2009 Arterberry Maresh "Maresh" Dundee Hills Pinot Noir

SKU #1068132 94 points Robert Parker's Wine Advocate

 The 2009 Pinot Noir Maresh Vineyard was sourced from a vineyard planted originally in 1970 with two later additions. Yields in 2009 were less than 2 tons per acre and Maresh was able to keep the wine's alcohol at 13.0%, unusually low for the vintage and the AVA. The wine spent 14 months in barrel, only 10-15% new, and was bottled without fining or filtration. The youthful Jim Maresh calls 1999, "a winemaker's vintage" and said his goals were "to achieve succulence and seamlessness". With the advantage of old vines and low yields, Maresh was able to succeed. The wine offers up a captivating nose of exotic spices, incense, rose petal, black cherry, and black raspberry. Dense and sweetly-fruited, it displays a velvety texture, unusual depth and concentration for the vintage as well as a sense of elegance. This beautifully proportioned effort will evolve for 1-2 years and drink well through 2021+. It is one of the stars of the vintage.  (10/2011)

K&L Notes

This is the flagship wine from the up-and-coming Arterberry Maresh label run by the young Jim Maresh. The fruit comes entirely from the family's long-famous vineyards, planted to Pommard and Wadenswil clones in 1970. The aromatics are seductive, with sweet cherry and wild strawberry fruit and cookie spices. The palate is fleshy and ripe, with plenty of mid-palate fruit, a vein of minerals, orange zest and more cookie spice.

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Price: $49.99
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Pinot Noir

- One of France's most legendary grapes and the grape that earned Burgundy its reputation. The parent of varietals like Pinot Gris/Grigio and Pinot Blanc, Pinot Noir is blue to violet to indigo in color with relatively thin skins, and it is said to have been cultivated in France for more than 2,000 years. At its best, Pinot Noir creates elegant wines that are filled with primary red fruit aromas and flavors while young, revealing with an array of secondary characteristics like earth, smoke, violet, truffle and game with age. The varietal is also known, perhaps better than any, for its ability to translate terroir, or a sense of place. While the best Pinot Noir still comes from Burgundy, it is being produced with increasing success in cooler climates around the world. In France, it is part of the trifecta of grapes that can go into Champagne, and it is also grown in Alsace, Irancy, Jura, Savoie, Lorraine and Sancerre. Outside of France it is produced under the names Pinot Nero and Blauburgunder in Italy's mountainous regions, as Spätburgunder in Germany and as Blauburgunder in Austria. In the US, Pinot Noir has found suitable growing conditions in the cooler parts of California, including Carneros, the Russian River Valley, the Anderson Valley, the Sonoma Coast, Monterey County, the Santa Lucia Highlands and Santa Barbara County, as well as in Oregon's Willamette Valley. In recent years, New Zealand has demonstrated its ability to interpret this hard-to-grow varietal, with successful bottlings coming from careful and attentive growers in Central Otago, Martinborough and Canterbury. Chile is also an up-and-coming region for Pinot Noir, creating fresh, fruit-forward, early-drinking and affordable Pinots from the coastal Casablanca Valley and the Limari Valley.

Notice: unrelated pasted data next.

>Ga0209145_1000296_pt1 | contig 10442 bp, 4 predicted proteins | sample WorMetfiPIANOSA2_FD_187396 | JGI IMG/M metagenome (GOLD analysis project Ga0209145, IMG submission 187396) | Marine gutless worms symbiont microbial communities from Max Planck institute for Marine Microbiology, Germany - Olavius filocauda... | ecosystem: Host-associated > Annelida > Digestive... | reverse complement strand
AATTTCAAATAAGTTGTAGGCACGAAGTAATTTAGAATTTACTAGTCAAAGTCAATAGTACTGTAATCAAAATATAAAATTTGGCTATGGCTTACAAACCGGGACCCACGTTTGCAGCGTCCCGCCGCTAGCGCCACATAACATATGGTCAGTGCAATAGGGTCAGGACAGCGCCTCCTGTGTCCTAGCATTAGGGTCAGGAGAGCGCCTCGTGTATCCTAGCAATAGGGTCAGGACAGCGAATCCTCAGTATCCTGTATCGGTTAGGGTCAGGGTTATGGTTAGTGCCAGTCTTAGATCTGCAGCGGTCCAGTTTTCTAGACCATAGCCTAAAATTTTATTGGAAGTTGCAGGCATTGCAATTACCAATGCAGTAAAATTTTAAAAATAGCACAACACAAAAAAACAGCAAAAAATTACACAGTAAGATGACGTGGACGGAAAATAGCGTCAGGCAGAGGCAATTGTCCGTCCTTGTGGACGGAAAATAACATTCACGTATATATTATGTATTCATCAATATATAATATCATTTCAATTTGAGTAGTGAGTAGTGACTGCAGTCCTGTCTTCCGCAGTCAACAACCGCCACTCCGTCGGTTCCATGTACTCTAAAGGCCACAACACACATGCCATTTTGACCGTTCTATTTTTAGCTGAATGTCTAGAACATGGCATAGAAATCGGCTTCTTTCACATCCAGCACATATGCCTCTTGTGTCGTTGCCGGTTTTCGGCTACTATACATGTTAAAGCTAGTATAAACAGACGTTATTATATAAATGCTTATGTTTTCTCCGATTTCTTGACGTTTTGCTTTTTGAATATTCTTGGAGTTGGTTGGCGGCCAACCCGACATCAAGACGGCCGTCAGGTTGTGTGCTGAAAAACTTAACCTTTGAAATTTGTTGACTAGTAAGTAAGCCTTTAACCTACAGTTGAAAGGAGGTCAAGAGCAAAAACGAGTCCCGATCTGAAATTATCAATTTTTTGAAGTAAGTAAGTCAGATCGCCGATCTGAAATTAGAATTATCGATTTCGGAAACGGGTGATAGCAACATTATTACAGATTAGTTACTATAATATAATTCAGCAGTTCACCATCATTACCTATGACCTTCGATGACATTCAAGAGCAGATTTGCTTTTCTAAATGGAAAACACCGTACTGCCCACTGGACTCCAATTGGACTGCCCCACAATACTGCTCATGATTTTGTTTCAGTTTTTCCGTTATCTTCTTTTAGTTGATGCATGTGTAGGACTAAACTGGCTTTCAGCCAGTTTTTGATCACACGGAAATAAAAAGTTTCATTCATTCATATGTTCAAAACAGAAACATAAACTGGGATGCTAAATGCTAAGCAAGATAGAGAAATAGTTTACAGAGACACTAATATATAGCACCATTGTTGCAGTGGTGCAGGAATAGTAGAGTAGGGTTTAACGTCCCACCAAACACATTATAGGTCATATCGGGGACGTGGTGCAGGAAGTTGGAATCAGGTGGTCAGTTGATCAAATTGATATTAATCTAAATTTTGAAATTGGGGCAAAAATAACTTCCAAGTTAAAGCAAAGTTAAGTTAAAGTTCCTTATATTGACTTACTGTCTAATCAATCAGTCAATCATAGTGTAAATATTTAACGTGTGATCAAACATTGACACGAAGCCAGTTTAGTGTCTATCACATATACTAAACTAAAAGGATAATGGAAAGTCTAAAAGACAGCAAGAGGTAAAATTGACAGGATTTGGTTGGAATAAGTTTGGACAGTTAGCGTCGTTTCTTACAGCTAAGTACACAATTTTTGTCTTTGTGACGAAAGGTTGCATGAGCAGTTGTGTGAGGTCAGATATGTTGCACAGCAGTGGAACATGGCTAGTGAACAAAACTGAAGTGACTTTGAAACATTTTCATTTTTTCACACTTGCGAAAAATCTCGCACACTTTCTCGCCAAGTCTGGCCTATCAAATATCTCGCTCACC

United States

- When people consider domestic wine, they normally think about the state of California. The fine viticultural Region within California, including the Napa Valley, Sonoma, Santa Cruz Mountains, Mendocino and Santa Barbara, are capable of growing grapes of world-class quality. But there's plenty of fabulous wine coming from other states, too. Oregon, Washington and New York are also causing eyebrows (and glassware) to be raised around the world. Click for a list of bestselling items from the United States.


- Highly touted for its Pinot Noirs, Oregon is part of the up-and-coming winemaking industry in the Pacific Northwest of the United States. Most of Oregon is directly affected by the climate coming off of the Pacific Ocean, giving it mild winters and wet summers. This makes it a difficult place to ripen grapes, but some say that the harder grapes have to struggle, the more complex they will turn out to be. Chardonnay and Pinot Gris are two important and successful grapes grown in Oregon.
Alcohol Content (%): 13